Natalia LaFourcarde is tiny — barely 5 feet tall. But on Nov 19 during the 16th annual Latin Grammys pre-telecast, she was mighty, taking home three early awards, including best engineered album (although technically that award goes to her engineering team) and best alternative music album for Hasta la Raíz (Down to the Roots), and best alternative song for “Hasta la raíz,” co-written with Leonel García.
“I want to dedicate this song to Mexico, to our roots and our origins,” said LaFourcade when she picked up her best alternative song Latin Grammy alongside García. “This is the album I’ve most enjoyed doing. We weren’t in a rush.”
Latin Grammys 2015: See the Full Winners List
LaFourcade, one of the leading nominees of the evening with five nods — second only to García — wasn’t the only big early winner.
Veteran merengue star Juan Luis Guerra early on picked up two of the most important awards of the evening: best contemporary tropical album, for Todo tiene su hora, and best tropical song for “Tus besos.”
“Thanks to my musicians for working so hard with me,” said Guerra, who is a devout Christian. “And of course to Jesus, my Lord and Savior. He gives me all the inspiration to create my music.”
The pre-telecast, billed this year as the Premiere Awards, took place at the KA Theater in the MGM Grand in Las Vegas. There, most of the 48 Latin Grammy Awards were doled out before a small, intimate audience.
Beside Guerra and LaFourcade, there were other big acts on hand to collect their awards, and Mexican star Pedro Fernandez, who won best ranchero album for Acaríciame el corazón, exhorted the small audience to show their appreciation.
“I want to hear that applause. It’s not easy to make an album!” he shouted good-naturedly, although much applause was spontaneously given to Colombian trio Chocquibtown, who won Best tropical fusion album for El Mismo.
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“We come from a very small place,” said member Tostao, referring to their impoverished home state of Chocó. “We work very hard to make our dreams come true.”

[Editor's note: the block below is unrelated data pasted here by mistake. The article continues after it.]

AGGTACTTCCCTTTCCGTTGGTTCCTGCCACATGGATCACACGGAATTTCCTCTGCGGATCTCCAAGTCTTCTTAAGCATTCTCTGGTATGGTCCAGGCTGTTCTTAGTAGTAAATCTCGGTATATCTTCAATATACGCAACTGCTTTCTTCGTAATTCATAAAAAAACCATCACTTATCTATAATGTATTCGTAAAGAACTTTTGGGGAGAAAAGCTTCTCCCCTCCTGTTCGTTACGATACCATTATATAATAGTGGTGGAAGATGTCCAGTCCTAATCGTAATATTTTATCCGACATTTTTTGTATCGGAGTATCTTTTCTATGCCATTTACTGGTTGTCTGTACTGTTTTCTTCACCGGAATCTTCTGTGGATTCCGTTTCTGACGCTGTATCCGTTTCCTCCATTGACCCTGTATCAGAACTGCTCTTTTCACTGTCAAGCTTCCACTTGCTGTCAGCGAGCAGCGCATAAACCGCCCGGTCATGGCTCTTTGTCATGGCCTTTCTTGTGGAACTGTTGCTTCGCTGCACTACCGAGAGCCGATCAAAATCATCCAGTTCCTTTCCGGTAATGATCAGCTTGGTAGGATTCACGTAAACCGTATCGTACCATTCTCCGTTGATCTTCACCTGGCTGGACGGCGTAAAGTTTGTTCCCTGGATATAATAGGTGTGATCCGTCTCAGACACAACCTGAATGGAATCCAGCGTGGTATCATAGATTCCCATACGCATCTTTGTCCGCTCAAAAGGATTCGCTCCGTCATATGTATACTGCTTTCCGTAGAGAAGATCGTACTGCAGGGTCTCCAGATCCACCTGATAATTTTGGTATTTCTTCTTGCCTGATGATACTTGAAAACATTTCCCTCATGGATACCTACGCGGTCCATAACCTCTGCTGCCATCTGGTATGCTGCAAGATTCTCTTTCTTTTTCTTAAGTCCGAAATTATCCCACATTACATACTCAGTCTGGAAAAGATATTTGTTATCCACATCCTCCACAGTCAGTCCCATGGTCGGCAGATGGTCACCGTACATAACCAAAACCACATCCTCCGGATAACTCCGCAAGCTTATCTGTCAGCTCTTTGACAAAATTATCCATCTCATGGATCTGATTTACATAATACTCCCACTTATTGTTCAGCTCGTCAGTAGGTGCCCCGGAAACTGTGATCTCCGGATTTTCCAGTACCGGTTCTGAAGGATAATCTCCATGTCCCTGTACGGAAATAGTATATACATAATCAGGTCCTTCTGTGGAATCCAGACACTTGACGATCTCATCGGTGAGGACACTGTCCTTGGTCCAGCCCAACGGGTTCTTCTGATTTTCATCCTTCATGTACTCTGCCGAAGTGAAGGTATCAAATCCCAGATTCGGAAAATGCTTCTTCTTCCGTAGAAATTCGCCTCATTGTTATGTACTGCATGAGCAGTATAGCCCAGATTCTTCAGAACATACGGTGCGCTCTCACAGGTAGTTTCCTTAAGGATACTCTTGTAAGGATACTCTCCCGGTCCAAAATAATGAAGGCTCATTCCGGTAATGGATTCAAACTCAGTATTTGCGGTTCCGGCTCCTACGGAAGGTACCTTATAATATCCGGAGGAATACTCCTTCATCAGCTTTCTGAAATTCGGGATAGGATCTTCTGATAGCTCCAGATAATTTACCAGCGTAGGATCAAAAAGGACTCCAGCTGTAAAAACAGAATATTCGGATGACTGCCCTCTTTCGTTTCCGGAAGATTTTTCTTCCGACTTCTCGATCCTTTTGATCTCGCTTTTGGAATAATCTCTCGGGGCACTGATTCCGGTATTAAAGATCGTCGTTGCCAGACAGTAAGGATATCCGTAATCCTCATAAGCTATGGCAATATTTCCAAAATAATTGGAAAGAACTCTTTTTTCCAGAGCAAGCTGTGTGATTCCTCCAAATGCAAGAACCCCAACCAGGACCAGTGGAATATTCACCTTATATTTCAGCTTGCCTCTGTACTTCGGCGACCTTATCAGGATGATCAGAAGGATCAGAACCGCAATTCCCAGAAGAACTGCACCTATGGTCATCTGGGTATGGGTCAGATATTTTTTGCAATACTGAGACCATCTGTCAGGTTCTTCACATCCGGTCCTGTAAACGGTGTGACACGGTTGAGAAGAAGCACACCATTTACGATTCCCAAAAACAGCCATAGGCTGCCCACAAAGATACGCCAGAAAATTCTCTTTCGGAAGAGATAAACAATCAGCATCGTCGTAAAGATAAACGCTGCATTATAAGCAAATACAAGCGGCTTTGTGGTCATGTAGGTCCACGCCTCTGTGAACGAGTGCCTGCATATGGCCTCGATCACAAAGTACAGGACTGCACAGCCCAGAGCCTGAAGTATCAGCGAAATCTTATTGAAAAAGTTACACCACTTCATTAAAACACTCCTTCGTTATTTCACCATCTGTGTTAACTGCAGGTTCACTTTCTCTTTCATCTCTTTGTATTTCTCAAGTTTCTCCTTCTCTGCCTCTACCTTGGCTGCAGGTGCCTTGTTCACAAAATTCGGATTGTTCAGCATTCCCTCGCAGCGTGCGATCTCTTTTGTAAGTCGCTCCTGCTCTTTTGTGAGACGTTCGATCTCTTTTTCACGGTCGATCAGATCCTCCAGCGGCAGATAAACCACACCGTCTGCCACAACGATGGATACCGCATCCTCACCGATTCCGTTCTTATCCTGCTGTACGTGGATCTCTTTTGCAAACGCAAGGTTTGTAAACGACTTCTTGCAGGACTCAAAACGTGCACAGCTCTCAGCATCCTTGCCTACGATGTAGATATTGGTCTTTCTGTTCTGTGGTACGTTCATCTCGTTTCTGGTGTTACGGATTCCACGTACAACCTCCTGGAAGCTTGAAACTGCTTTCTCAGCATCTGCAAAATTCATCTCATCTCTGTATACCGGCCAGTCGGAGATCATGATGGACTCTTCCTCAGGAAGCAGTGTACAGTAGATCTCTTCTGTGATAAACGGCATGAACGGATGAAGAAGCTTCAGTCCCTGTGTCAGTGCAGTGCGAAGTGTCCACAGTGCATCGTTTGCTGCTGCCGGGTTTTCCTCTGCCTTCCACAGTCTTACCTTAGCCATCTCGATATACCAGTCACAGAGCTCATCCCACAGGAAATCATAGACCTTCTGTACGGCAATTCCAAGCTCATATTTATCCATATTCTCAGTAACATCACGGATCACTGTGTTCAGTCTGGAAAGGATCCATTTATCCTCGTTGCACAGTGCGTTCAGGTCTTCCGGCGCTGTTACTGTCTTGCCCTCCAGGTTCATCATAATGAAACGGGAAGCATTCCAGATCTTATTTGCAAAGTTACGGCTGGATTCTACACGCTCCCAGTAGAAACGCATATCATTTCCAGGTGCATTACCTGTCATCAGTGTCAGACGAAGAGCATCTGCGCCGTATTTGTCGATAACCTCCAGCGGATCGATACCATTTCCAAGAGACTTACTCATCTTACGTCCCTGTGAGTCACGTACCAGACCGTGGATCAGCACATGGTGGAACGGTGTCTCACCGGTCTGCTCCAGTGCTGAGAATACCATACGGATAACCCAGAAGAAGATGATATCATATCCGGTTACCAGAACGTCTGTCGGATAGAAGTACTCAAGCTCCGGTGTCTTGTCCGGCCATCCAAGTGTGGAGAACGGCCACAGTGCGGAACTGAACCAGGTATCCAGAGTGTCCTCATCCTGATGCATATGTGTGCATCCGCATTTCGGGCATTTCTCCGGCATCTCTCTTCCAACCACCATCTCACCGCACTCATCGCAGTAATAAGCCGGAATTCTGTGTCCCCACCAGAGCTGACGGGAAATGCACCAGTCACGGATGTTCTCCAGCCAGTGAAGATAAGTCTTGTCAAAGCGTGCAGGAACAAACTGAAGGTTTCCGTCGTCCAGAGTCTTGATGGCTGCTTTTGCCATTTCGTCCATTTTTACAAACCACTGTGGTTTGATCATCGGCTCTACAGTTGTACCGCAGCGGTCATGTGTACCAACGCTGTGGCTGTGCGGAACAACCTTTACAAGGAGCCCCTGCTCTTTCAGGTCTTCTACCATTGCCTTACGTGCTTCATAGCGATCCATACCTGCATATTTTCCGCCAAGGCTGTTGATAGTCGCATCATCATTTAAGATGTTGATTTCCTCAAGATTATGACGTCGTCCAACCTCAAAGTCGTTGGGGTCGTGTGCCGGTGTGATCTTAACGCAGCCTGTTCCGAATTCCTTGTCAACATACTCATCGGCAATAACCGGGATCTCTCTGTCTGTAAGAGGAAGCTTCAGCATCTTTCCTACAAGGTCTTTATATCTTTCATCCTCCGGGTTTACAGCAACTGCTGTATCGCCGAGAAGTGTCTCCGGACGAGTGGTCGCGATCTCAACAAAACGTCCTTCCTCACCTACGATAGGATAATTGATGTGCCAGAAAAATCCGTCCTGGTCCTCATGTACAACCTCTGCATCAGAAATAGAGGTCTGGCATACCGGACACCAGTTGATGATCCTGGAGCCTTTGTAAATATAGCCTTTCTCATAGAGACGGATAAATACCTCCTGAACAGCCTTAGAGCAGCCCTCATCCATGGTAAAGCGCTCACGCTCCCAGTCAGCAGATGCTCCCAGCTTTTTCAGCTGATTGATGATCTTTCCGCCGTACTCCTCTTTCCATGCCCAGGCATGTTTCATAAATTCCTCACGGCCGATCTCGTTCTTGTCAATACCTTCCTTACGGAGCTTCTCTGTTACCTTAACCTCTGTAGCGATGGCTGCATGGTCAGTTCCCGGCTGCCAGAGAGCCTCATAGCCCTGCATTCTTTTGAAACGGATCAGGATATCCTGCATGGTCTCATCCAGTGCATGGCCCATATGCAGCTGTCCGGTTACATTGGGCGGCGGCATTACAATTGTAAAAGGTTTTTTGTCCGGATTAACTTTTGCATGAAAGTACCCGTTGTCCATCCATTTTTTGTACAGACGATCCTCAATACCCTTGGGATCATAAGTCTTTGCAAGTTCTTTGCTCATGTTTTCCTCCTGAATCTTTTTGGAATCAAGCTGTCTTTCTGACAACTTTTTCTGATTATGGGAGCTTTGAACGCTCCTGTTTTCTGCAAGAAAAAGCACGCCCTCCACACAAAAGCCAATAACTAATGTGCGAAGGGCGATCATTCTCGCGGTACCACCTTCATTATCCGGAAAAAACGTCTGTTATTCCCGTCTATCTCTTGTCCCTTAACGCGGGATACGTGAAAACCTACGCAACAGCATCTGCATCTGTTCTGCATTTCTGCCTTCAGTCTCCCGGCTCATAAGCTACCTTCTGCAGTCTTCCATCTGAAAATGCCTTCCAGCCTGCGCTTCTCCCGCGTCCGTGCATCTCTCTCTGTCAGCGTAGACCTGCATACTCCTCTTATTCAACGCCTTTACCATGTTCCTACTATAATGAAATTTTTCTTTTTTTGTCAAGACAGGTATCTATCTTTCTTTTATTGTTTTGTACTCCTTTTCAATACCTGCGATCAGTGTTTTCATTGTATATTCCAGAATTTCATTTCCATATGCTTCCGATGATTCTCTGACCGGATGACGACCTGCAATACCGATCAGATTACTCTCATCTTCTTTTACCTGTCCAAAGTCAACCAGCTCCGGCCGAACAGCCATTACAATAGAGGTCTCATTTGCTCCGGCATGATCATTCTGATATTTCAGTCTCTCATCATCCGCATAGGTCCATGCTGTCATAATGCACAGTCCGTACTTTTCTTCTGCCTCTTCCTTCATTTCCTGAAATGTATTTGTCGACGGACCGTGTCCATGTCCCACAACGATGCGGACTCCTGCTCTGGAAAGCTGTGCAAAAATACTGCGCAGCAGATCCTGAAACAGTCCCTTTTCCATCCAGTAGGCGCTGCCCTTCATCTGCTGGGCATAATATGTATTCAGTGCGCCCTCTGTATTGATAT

Other early winners included the videos for Calle 13‘s “Ojos Color Sol” — which features Mexican actor Gael Garcia Bernal — and Juanes‘ “Loco de Amor, La Historia,” which won best short form video and best long from video, respectively.
Both were coincidentally directed by Puerto Rico’s Kacho Lopez and produced by Tristiana Lopez.
Alex Cuba won for best singer/songwriter album for Healer and veteran Ruben Blades, who, with Roberto Delgado & Orchestra, won best salsa album for his independently produced and released Son de Panamá.
Cuba was also present in the Best traditional tropical album, Tributo a los compadres, no quiero llanto, by Dominican sonero Jose Alberto “El Canario” with Septeto Santiaguero. The set was recorded at Egrem’s studios in Havana.
Best rock album went to Colombian trio Diamante Eléctrico for their independently-produced B.
There were tears of joy; Alex Cuba cried when he dedicated his win to his wife Sara, who has a song bearing her name in the album. And there were also moments of sadness.
Sebastian Krys, who won producer of the year for his work with multiple acts, including Alejandro Sanz’s multi-nominated album Sirope, dedicated his award to beloved Latin producer, songwriter and engineer Balta Hinojosa, who died last year of leukemia.
“We are all very fortunate to be here, doing what we do,” said Krys, accepting the award.